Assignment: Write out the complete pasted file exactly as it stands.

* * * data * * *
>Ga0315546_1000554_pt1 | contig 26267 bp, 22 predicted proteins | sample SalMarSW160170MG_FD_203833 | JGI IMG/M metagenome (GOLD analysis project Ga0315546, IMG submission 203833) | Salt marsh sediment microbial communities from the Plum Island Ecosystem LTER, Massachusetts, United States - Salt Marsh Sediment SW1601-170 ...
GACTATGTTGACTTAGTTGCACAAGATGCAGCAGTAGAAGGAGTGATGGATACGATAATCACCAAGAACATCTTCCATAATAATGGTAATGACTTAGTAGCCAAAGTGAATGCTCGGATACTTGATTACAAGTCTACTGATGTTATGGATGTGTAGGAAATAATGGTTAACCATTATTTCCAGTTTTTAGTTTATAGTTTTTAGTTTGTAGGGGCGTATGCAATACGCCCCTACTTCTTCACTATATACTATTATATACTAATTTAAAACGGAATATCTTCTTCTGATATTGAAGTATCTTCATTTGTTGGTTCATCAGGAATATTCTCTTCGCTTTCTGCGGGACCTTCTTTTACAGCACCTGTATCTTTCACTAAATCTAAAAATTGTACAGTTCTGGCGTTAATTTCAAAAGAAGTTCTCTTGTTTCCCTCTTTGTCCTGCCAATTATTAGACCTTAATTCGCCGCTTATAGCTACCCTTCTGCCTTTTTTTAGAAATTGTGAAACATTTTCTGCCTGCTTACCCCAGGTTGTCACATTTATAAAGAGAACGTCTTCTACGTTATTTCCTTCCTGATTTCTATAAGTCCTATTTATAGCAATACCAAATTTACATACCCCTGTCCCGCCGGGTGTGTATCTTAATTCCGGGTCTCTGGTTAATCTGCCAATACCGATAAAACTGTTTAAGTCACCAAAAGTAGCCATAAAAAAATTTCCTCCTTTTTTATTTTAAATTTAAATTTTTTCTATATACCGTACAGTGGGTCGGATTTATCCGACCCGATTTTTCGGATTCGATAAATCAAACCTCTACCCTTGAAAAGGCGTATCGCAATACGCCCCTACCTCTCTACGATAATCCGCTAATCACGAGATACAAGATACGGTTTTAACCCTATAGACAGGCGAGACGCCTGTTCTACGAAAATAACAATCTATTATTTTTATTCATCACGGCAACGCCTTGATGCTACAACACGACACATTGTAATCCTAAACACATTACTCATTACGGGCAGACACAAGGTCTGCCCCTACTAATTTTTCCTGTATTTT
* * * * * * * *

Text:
>Ga0315546_1000554_pt1 | contig 26267 bp, 22 predicted proteins | sample SalMarSW160170MG_FD_203833 | JGI IMG/M metagenome (GOLD analysis project Ga0315546, IMG submission 203833) | Salt marsh sediment microbial communities from the Plum Island Ecosystem LTER, Massachusetts, United States - Salt Marsh Sediment SW1601-170 ...
GACTATGTTGACTTAGTTGCACAAGATGCAGCAGTAGAAGGAGTGATGGATACGATAATCACCAAGAACATCTTCCATAATAATGGTAATGACTTAGTAGCCAAAGTGAATGCTCGGATACTTGATTACAAGTCTACTGATGTTATGGATGTGTAGGAAATAATGGTTAACCATTATTTCCAGTTTTTAGTTTATAGTTTTTAGTTTGTAGGGGCGTATGCAATACGCCCCTACTTCTTCACTATATACTATTATATACTAATTTAAAACGGAATATCTTCTTCTGATATTGAAGTATCTTCATTTGTTGGTTCATCAGGAATATTCTCTTCGCTTTCTGCGGGACCTTCTTTTACAGCACCTGTATCTTTCACTAAATCTAAAAATTGTACAGTTCTGGCGTTAATTTCAAAAGAAGTTCTCTTGTTTCCCTCTTTGTCCTGCCAATTATTAGACCTTAATTCGCCGCTTATAGCTACCCTTCTGCCTTTTTTTAGAAATTGTGAAACATTTTCTGCCTGCTTACCCCAGGTTGTCACATTTATAAAGAGAACGTCTTCTACGTTATTTCCTTCCTGATTTCTATAAGTCCTATTTATAGCAATACCAAATTTACATACCCCTGTCCCGCCGGGTGTGTATCTTAATTCCGGGTCTCTGGTTAATCTGCCAATACCGATAAAACTGTTTAAGTCACCAAAAGTAGCCATAAAAAAATTTCCTCCTTTTTTATTTTAAATTTAAATTTTTTCTATATACCGTACAGTGGGTCGGATTTATCCGACCCGATTTTTCGGATTCGATAAATCAAACCTCTACCCTTGAAAAGGCGTATCGCAATACGCCCCTACCTCTCTACGATAATCCGCTAATCACGAGATACAAGATACGGTTTTAACCCTATAGACAGGCGAGACGCCTGTTCTACGAAAATAACAATCTATTATTTTTATTCATCACGGCAACGCCTTGATGCTACAACACGACACATTGTAATCCTAAACACATTACTCATTACGGGCAGACACAAGGTCTGCCCCTACTAATTTTTCCTGTATTTT